Methodism has been closely associated in many people's minds with total abstinence from alcohol.

So are all Methodists teetotalers?

No. The Church has always highlighted the dangers of dependency on alcohol and the damage it causes to personal well-being and social relationships. The judgement of the Methodist Church, however, is that total abstinence is a matter for individual choice. It is not a condition of membership. Methodists are recommended to make a personal commitment either to total abstinence or to responsible drinking.

Is there an official statement?

The 1987 Methodist Conference Report on Alcohol, Through a Glass Darkly , made the following recommendations -

That all Methodists:

  • consider seriously the claims of total abstinence.
  • make a personal commitment either to total abstinence or to responsible drinking
  • give support wherever possible and by appropriate means to those who suffer directly or indirectly from alcohol misuse
  • unite to support pressure on government and public opinion for a programme designed to control consumption and reduce harm
  • recognise the importance of example and education in family life
  • where they practise total abstinence take special care to avoid authoritarian attitudes which may be counter-productive
  • where they practise responsible drinking take special care to demonstrate that this also involves self-controls
  • That the Methodist Church actively engages in the promotion of responsible attitudes to alcohol and in the support (whether directly or indirectly) of those suffering the harmful consequences of their own alcohol misuse, or that of others.

The Methodist Church's Standing Orders state that alcohol cannot be supplied, sold or used on Methodist premises, nor may Methodist premises be used to promote the use or sale of intoxicants. (This does not apply to domestic occasions in private homes - alcohol can be consumed by ministers in their own homes)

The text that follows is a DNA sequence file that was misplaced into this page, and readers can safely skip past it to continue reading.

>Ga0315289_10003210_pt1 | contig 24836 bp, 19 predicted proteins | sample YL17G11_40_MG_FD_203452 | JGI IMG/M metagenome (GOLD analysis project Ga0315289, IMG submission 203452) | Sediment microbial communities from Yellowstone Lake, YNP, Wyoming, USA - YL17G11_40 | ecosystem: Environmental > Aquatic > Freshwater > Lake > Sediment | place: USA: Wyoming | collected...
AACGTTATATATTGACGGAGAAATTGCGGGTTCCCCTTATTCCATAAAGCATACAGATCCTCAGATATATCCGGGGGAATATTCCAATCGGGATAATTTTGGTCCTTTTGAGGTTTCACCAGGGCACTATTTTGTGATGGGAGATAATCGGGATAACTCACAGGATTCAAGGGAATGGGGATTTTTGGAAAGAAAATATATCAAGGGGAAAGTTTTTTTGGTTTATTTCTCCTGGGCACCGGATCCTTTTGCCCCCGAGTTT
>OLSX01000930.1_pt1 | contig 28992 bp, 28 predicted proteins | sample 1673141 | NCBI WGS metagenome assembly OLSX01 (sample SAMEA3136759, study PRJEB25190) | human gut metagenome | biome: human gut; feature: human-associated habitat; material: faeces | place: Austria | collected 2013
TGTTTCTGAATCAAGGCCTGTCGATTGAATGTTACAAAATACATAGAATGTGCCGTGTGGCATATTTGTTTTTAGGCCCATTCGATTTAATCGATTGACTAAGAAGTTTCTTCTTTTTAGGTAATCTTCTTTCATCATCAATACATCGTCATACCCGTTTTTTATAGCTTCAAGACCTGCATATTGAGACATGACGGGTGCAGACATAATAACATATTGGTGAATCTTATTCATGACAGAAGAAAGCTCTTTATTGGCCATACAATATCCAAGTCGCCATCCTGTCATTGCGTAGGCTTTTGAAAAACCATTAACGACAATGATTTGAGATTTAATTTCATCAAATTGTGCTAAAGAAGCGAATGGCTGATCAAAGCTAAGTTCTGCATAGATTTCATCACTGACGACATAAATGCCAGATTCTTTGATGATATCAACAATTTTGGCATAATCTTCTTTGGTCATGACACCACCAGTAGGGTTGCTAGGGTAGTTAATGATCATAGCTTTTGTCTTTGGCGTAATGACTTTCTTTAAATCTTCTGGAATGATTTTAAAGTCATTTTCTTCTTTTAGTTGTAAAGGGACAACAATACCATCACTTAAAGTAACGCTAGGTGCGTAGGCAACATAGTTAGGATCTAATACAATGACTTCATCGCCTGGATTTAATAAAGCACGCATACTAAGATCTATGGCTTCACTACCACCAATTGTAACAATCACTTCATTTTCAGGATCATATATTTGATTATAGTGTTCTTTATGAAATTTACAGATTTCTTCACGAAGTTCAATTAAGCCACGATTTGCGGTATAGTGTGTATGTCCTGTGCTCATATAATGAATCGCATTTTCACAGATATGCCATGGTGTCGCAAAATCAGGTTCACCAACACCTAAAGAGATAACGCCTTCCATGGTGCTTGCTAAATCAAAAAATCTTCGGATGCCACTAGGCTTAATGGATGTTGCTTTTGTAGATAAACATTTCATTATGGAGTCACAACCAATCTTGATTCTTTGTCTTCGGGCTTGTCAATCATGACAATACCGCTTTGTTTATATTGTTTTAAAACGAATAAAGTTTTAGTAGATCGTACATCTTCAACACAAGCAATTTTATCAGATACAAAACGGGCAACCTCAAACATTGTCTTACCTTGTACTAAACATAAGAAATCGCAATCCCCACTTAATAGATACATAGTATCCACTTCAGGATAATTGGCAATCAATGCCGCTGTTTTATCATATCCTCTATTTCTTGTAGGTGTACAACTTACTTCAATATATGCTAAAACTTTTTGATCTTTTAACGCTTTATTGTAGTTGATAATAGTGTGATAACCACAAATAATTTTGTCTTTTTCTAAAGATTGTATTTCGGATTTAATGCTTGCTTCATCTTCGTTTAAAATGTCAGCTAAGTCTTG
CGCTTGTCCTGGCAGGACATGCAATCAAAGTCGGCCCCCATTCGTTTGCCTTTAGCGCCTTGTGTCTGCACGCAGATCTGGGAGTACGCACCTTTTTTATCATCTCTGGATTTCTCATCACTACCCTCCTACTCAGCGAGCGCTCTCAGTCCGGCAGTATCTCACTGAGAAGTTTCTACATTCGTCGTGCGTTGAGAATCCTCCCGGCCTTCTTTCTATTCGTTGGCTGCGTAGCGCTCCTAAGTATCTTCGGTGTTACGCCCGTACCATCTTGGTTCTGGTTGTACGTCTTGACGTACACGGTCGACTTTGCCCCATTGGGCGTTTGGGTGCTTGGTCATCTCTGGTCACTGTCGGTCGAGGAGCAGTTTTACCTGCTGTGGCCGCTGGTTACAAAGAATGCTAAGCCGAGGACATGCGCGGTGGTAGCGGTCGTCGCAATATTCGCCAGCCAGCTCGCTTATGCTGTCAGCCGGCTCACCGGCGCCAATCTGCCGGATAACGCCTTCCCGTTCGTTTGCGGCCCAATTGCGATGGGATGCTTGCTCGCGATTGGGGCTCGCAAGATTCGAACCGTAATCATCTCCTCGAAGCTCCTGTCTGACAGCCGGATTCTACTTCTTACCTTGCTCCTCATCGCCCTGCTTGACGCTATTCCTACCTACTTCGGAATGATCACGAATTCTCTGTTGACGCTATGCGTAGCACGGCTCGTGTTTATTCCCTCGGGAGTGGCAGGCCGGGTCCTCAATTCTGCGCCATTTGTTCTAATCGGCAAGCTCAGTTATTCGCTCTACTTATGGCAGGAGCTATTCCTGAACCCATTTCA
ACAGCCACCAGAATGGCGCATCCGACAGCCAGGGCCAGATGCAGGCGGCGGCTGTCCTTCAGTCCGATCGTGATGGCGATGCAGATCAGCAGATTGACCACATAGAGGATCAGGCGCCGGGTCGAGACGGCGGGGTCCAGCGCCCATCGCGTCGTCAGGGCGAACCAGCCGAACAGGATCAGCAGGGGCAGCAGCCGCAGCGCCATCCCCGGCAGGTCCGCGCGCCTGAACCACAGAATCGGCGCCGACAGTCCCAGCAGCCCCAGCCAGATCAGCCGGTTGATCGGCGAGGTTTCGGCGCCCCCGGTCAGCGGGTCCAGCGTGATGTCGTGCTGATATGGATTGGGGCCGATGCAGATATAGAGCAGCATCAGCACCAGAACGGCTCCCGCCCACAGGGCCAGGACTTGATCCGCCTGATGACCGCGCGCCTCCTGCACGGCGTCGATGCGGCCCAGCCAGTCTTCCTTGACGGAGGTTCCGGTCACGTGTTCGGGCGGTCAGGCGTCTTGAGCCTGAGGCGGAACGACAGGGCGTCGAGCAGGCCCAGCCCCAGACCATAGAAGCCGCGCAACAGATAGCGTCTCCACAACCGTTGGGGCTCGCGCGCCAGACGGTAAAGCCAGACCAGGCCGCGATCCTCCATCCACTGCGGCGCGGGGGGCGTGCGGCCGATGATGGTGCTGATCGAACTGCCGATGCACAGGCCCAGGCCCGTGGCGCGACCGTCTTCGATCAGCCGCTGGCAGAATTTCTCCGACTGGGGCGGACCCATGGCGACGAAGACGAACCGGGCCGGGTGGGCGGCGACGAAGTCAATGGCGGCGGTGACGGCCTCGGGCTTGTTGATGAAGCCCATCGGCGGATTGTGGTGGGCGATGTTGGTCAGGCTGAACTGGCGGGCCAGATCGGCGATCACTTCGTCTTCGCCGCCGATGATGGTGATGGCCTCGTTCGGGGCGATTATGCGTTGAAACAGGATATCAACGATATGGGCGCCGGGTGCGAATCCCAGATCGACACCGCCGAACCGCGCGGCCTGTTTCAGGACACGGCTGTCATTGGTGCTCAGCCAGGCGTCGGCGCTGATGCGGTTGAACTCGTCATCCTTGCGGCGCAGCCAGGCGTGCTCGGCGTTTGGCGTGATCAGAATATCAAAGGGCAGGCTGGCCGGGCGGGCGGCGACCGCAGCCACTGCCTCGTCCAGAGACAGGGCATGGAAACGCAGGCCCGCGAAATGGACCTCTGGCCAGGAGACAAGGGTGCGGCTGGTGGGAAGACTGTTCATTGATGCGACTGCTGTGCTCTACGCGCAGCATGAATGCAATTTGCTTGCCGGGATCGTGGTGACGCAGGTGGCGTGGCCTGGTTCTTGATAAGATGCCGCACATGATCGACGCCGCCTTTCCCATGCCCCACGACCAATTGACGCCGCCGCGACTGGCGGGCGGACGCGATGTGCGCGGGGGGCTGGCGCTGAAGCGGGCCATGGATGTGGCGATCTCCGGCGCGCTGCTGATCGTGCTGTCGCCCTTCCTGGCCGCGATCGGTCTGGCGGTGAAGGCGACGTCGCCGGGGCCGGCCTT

What about the Communion wine?

At Holy Communion in Methodist Churches non-alcoholic wine is used. The only exception to this is where a non-Methodist congregation worshipping on Methodist premises uses alcoholic communion wine within its own rules, if this is allowed by the local sharing agreement.

Does the Church help those with alcohol problems?

The Methodist Church has a long tradition of direct contact with and ministry to women and men who are alcohol dependent. Many churches host meetings of Alcoholics Anonymous, and others run social care projects to help people with alcohol addictions.


Read more about the Methodist Church's public policy work relating to alcohol misuse

1999 Methodist Conference report: 'Methodist Attitudes to Alcohol' - available on the Methodist Church website

For further information The first point of contact for help is your local church. 

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